The plot in The Beyond is all over the place and for the most part incoherent. But I’ve learned over the years to never question a Fulci film. Just enjoy the incredible violence that’s taking place, and that’s one thing that The Beyond is full of. Like a lot of Fulci’s films, we get to see some truly awesome eye gouging scenes. No matter how many eye gouging scenes I see, I never get tired of them. But The Beyond doesn’t stop at the gouging scenes. We also get to see a awesome throat ripping scene, crucifixions and a fake but still cool tarantula face eating scene. The highlight of The Beyond is the gore and violence, but there a other reasons to watch. Such as the eerie cinematography, dreamlike atmosphere and a amazing ending.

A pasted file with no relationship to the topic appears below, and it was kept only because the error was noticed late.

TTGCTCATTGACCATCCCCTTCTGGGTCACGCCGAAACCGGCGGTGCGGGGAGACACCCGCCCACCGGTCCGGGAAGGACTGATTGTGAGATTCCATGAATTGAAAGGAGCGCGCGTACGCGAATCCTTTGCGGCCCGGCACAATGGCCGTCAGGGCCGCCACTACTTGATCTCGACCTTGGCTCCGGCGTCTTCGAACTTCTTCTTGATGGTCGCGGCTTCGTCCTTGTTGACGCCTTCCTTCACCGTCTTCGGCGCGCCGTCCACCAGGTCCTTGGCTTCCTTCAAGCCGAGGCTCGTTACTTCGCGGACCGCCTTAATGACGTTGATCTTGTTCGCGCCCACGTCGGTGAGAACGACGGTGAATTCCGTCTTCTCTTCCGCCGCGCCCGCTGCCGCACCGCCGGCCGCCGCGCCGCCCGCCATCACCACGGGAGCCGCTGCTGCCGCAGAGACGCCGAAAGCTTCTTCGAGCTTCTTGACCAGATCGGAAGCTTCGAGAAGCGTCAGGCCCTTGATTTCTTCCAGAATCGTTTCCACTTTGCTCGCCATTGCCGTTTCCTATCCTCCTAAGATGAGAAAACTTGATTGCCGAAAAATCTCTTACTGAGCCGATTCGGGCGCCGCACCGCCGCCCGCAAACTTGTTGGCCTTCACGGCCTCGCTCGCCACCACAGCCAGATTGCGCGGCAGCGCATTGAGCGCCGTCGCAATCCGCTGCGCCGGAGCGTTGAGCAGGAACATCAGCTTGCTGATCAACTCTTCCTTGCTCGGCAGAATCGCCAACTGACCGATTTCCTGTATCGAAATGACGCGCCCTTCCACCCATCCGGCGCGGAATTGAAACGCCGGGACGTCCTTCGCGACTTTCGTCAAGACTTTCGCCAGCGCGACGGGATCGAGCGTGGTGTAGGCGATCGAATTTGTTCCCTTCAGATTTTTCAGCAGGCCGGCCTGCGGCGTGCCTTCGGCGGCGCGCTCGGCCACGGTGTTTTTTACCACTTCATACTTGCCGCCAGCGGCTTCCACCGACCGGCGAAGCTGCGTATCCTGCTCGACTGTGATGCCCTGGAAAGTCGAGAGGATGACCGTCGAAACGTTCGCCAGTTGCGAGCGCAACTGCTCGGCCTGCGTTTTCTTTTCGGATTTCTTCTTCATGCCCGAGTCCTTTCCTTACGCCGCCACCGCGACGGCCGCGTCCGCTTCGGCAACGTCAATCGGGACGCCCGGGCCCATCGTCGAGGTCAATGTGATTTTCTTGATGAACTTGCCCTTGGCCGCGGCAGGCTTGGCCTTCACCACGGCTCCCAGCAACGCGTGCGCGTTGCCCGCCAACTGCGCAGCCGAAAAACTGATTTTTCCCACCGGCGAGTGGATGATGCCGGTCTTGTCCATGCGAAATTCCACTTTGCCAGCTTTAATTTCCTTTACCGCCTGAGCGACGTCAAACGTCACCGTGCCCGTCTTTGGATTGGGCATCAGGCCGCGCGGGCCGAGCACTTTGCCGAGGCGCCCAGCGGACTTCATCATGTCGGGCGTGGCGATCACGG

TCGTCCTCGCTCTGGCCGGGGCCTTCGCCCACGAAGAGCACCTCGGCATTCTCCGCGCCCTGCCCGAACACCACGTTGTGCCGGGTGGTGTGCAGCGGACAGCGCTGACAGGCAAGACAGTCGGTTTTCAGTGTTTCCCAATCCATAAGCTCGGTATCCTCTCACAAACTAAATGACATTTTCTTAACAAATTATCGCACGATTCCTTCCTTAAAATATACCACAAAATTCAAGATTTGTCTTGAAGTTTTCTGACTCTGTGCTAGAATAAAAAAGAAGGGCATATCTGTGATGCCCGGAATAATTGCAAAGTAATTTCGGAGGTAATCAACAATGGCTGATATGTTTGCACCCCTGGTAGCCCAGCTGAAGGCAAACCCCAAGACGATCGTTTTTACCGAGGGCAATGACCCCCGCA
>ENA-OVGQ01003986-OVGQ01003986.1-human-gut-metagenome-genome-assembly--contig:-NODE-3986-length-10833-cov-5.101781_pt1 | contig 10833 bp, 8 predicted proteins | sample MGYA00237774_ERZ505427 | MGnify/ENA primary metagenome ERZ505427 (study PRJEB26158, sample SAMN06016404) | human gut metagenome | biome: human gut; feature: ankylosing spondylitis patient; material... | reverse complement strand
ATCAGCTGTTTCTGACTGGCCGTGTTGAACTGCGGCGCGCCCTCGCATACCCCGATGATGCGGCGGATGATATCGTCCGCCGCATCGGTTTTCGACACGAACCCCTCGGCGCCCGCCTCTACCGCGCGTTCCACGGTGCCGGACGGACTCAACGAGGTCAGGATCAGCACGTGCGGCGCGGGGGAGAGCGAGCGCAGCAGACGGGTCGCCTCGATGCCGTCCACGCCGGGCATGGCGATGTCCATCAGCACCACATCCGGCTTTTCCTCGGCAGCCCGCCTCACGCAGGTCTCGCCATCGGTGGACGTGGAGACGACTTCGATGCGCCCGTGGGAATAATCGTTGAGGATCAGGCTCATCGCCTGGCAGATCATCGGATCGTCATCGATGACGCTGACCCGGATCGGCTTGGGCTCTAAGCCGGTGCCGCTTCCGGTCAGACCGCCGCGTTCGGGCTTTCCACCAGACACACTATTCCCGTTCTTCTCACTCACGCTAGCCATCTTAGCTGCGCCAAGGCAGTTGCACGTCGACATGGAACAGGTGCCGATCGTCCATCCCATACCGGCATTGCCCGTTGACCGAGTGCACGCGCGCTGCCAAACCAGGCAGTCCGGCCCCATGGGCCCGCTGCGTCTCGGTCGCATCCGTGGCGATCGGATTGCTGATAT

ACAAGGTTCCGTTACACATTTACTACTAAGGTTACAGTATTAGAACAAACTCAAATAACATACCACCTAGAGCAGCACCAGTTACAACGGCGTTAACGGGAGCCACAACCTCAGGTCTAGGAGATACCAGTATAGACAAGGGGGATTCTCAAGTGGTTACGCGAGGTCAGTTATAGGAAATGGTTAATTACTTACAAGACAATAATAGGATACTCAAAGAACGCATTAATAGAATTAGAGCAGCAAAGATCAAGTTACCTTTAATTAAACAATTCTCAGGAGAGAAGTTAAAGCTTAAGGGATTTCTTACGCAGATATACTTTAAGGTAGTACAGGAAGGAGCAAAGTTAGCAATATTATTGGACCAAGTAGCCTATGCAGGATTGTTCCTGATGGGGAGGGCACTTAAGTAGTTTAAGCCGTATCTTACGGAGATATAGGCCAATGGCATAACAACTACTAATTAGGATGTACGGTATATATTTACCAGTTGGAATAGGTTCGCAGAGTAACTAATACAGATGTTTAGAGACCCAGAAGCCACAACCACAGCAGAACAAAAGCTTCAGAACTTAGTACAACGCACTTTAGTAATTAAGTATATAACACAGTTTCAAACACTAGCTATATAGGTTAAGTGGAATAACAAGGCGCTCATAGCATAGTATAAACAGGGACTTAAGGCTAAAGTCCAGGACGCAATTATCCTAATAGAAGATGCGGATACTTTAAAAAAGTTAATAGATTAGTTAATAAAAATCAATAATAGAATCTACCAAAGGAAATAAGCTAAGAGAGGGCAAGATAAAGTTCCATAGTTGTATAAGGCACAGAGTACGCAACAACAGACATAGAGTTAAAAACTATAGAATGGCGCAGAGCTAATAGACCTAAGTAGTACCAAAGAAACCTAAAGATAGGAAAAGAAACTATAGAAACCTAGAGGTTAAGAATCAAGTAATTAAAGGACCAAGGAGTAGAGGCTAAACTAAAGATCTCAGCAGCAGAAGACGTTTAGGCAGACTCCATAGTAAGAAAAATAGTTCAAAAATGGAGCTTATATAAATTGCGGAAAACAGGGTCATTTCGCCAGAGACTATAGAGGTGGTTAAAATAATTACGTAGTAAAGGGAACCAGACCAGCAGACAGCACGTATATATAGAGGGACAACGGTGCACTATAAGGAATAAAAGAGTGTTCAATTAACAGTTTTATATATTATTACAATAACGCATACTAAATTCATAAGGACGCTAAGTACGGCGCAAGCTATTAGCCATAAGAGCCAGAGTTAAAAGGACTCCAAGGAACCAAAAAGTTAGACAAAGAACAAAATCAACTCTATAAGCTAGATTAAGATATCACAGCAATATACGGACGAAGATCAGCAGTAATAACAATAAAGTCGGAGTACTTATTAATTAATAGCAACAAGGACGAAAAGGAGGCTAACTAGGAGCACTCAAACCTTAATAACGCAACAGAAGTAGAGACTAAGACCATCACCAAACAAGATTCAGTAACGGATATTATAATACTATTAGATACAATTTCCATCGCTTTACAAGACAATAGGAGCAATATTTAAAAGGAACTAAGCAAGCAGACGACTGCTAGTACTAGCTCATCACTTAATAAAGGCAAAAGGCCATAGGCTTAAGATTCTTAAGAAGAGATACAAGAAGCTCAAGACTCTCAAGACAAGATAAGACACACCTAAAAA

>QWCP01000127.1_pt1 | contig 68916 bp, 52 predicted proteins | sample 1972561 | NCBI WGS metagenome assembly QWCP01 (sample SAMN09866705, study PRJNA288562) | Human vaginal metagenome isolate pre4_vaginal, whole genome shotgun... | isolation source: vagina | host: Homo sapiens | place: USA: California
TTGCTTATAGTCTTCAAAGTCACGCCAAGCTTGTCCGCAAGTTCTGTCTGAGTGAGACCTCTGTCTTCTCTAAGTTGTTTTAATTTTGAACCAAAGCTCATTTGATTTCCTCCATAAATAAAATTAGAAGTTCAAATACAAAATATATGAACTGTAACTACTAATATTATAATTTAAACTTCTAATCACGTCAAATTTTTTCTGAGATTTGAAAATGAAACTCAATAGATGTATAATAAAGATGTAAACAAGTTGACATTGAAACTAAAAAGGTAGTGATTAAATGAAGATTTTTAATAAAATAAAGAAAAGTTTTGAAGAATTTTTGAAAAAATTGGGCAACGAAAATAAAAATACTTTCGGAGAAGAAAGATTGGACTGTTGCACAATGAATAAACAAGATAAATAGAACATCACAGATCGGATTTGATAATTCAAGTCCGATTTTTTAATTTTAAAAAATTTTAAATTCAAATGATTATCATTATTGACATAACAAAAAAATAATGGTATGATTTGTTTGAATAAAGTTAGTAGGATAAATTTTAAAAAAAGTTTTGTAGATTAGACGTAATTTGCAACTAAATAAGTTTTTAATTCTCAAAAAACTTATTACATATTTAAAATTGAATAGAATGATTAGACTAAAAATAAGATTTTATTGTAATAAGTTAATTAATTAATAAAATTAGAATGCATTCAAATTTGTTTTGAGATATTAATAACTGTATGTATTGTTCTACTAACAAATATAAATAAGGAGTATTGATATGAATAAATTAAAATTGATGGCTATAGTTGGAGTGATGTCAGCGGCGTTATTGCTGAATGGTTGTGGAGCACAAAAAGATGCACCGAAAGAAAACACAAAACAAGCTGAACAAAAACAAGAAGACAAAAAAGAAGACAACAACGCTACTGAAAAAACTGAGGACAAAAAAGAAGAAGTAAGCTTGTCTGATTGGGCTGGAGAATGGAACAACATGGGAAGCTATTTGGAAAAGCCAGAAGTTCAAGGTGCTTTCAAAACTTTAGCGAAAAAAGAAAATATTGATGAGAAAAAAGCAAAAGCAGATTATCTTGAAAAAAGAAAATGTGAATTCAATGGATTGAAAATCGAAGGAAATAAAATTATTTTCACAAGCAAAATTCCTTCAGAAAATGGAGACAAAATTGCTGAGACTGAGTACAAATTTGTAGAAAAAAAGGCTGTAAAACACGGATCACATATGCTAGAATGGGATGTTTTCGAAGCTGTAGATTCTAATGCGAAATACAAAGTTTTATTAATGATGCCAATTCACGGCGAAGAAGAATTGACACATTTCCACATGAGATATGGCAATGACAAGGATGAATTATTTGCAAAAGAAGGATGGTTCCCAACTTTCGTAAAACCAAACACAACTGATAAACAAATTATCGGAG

The House by the Cemetery: A young family moves from their cramped New York City apartment to a spacious new home in New England. But this is no ordinary house in the country: the previous owner was the deranged Dr. Freudstein, whose monstrous human experiments have left a legacy of bloody mayhem. Now, someone - or something - is alive in the basement, and home sweet home is about to become a horrific hell on earth.